The needs of disadvantaged children weighed heavily on the minds of The American Legion's founders. As they assembled in Paris, St. Louis and Minneapolis that first year after World War I, the earliest Legionnaires fully understood that many of their comrades were not coming home at all. Their wives and children were now widows and orphans. Many newly discharged veterans were permanently changed – shell-shocked, gassed or physically disabled – and unable to care for their loved ones as they once did. America was not equipped to handle the needs of so many disrupted families. It was up to the Legion to provide what the founders called "a square deal for every child."
Over the years, the Legion has fulfilled that obligation in uncountable ways. Since 1954, one of the most far-reaching Legion programs to fulfill that core value has been the Child Welfare Foundation, which has provided more than $11 million in grants to worthy causes over the years. Last fall alone, the foundation awarded $666,670 in grants to 21 different organizations dedicated to improving the lives of young people who have been dealt difficult circumstances. (For a complete list of recipients and links to their sites, visit www.legion.org/childwelfare .)
Child Welfare Foundation grants are awarded for focused projects that help nonprofit organizations better communicate to those who need assistance. A CWF grant allows an organization to concentrate on the mission at hand – helping kids – by reducing some of the marketing burden. If you think about it, there is no better way to spread a charitable contribution dollar than by granting it for an effort to spread the word far and wide. It's a real multiplier effect.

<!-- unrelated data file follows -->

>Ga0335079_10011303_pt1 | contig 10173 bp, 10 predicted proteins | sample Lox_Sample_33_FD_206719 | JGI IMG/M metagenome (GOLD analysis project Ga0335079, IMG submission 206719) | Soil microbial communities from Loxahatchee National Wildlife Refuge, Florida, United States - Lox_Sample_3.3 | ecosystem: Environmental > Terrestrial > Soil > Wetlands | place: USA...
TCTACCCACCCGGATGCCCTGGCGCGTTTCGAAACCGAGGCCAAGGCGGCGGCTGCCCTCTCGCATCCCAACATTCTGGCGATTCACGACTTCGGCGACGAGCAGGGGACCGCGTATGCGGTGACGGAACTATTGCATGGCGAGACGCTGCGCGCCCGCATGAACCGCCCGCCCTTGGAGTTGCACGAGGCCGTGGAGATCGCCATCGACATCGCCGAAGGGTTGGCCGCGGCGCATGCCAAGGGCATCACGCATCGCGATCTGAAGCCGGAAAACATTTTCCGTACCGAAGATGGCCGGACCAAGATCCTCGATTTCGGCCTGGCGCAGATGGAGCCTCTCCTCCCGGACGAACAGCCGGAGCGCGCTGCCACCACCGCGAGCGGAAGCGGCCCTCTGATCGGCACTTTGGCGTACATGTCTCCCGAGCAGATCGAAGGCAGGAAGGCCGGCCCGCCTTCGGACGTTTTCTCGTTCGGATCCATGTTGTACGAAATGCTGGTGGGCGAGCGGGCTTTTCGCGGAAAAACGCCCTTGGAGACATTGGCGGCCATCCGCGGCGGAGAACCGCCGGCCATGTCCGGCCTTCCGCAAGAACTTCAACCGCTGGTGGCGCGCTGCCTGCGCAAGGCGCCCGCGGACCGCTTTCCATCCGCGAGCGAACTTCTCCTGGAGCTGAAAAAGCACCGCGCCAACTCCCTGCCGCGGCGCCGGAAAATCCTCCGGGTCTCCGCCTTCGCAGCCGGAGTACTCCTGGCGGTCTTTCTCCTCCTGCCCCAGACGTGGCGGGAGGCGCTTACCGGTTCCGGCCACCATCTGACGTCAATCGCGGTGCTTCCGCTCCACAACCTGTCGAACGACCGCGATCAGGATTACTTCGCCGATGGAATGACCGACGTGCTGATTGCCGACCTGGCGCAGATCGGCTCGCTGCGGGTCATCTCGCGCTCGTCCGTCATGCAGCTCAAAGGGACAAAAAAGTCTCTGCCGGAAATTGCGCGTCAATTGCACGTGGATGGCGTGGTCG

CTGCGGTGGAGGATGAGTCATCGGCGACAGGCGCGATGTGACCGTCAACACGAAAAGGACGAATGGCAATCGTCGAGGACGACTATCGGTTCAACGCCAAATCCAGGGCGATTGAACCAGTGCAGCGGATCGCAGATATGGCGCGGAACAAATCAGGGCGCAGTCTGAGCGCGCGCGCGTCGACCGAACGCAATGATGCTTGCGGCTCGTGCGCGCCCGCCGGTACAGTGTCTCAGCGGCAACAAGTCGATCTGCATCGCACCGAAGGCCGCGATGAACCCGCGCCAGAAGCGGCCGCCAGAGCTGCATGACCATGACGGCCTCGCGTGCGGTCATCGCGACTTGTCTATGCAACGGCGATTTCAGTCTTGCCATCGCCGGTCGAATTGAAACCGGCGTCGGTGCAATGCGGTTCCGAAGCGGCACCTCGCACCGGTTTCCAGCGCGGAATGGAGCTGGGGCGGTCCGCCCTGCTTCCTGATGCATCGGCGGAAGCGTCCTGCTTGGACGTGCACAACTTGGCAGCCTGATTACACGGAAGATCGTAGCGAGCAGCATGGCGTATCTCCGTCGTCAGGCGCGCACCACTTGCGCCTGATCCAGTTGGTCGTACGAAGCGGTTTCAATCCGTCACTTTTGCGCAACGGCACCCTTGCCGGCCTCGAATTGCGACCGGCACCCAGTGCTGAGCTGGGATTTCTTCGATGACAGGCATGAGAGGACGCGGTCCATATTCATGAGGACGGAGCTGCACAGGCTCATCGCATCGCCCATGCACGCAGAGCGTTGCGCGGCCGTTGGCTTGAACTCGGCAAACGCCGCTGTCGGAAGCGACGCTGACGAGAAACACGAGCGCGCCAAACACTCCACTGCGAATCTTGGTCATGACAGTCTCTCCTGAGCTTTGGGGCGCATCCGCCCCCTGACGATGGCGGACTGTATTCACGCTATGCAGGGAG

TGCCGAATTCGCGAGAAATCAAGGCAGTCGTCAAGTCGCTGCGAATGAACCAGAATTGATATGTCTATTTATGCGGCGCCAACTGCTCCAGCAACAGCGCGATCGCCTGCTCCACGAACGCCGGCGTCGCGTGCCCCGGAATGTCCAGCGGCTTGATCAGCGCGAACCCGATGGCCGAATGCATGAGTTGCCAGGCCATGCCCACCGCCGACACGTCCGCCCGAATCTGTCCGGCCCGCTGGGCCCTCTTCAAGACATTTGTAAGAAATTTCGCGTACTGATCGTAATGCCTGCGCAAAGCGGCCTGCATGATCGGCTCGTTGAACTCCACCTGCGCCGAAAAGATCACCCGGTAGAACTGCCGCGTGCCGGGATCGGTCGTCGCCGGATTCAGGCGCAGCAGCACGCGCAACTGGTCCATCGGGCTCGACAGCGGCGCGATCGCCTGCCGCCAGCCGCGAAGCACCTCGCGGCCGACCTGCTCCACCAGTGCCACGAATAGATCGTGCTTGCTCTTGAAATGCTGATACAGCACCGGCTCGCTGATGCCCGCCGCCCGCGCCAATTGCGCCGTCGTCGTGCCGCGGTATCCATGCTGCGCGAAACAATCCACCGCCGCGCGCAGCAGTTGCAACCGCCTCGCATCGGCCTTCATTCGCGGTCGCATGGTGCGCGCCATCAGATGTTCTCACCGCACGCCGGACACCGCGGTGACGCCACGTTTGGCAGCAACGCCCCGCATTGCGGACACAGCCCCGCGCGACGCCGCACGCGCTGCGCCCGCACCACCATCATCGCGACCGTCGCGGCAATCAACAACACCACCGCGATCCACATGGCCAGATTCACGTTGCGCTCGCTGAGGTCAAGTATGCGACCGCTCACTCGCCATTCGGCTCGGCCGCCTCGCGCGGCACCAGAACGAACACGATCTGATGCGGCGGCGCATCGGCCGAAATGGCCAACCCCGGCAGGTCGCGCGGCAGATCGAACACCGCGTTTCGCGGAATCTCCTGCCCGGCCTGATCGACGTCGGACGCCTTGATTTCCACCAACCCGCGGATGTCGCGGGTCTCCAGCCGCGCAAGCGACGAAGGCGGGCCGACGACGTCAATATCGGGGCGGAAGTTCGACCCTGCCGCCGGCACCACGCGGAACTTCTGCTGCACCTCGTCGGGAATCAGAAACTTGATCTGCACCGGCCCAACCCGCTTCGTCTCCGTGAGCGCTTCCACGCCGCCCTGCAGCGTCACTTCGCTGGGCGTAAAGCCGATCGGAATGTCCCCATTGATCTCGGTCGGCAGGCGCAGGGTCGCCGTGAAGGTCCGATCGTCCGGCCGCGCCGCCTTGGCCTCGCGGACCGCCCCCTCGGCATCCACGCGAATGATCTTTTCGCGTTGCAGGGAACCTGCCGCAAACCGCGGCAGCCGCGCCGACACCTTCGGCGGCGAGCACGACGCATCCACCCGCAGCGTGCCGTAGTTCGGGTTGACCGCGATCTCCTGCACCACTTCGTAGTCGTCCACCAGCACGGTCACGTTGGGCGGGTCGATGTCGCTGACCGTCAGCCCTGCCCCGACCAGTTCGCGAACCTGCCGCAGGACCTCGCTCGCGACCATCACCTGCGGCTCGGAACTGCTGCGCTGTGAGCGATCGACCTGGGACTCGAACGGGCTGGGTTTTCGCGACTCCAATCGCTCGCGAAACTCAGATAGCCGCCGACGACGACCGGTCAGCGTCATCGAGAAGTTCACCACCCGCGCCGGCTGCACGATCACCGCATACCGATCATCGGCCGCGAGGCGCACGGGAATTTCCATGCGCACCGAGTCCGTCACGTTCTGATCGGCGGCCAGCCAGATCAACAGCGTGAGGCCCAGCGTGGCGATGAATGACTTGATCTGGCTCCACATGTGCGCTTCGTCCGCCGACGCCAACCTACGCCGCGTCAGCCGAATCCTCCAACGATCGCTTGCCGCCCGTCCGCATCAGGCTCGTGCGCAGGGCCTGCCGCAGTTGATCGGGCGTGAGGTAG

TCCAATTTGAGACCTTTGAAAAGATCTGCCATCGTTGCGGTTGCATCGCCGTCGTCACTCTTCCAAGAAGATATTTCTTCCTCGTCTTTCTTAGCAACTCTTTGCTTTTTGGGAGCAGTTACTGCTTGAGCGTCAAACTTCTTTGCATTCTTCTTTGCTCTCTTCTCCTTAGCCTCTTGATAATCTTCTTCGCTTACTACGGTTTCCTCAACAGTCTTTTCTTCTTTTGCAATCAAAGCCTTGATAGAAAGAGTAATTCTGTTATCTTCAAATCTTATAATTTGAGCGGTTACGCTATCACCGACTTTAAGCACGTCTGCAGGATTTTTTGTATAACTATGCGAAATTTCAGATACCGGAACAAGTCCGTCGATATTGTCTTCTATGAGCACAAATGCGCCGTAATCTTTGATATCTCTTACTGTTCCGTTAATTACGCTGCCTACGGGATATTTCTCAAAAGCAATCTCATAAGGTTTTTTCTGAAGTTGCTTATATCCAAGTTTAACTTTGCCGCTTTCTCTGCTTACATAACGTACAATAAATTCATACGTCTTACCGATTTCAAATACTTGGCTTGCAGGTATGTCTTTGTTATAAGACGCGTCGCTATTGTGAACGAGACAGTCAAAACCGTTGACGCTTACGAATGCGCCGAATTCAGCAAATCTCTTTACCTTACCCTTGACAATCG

I invite you to look at this year's list of CWF grant recipients. These are truly amazing organizations that make real differences in the lives of young people. Among them are the Children's Organ Transplant Association, Father Flanagan's Boys Town, the Make-A-Wish Foundation, the National Autism Association, the National Children's Cancer Society and Young Marines. As just one example, I give you the National Exchange Club of Toledo, Ohio, which received a $25,000 grant to use in 2010 for its Child Abuse Prevention program. CWF funds were used so the 23,000-member organization could produce and distribute child-abuse prevention kits, along with effective "cheat sheets" that provide advice to help parents get through stressful times. "The Child Welfare Foundation grant is enabling us to better protect our children," says Genevieve Stults, a program specialist who participated in our Children & Youth Conference in September. The organization, she explains, has helped 691,000 parents break the cycle of abuse for 30 years and has created safer homes for more than 1.7 million children in that time.
The holidays are upon us. Our hearts and prayers, as always, are with U.S. troops in harm's way and their families. Many of us will take time to donate items, or fill care boxes to ship overseas, or help veterans in VA facilities send gifts to their families. I would ask that you also consider the Child Welfare Foundation in your giving plans this season. All overhead costs are covered by the Legion, so every donated cent directly helps us to "better protect our children." www.legion.org/donate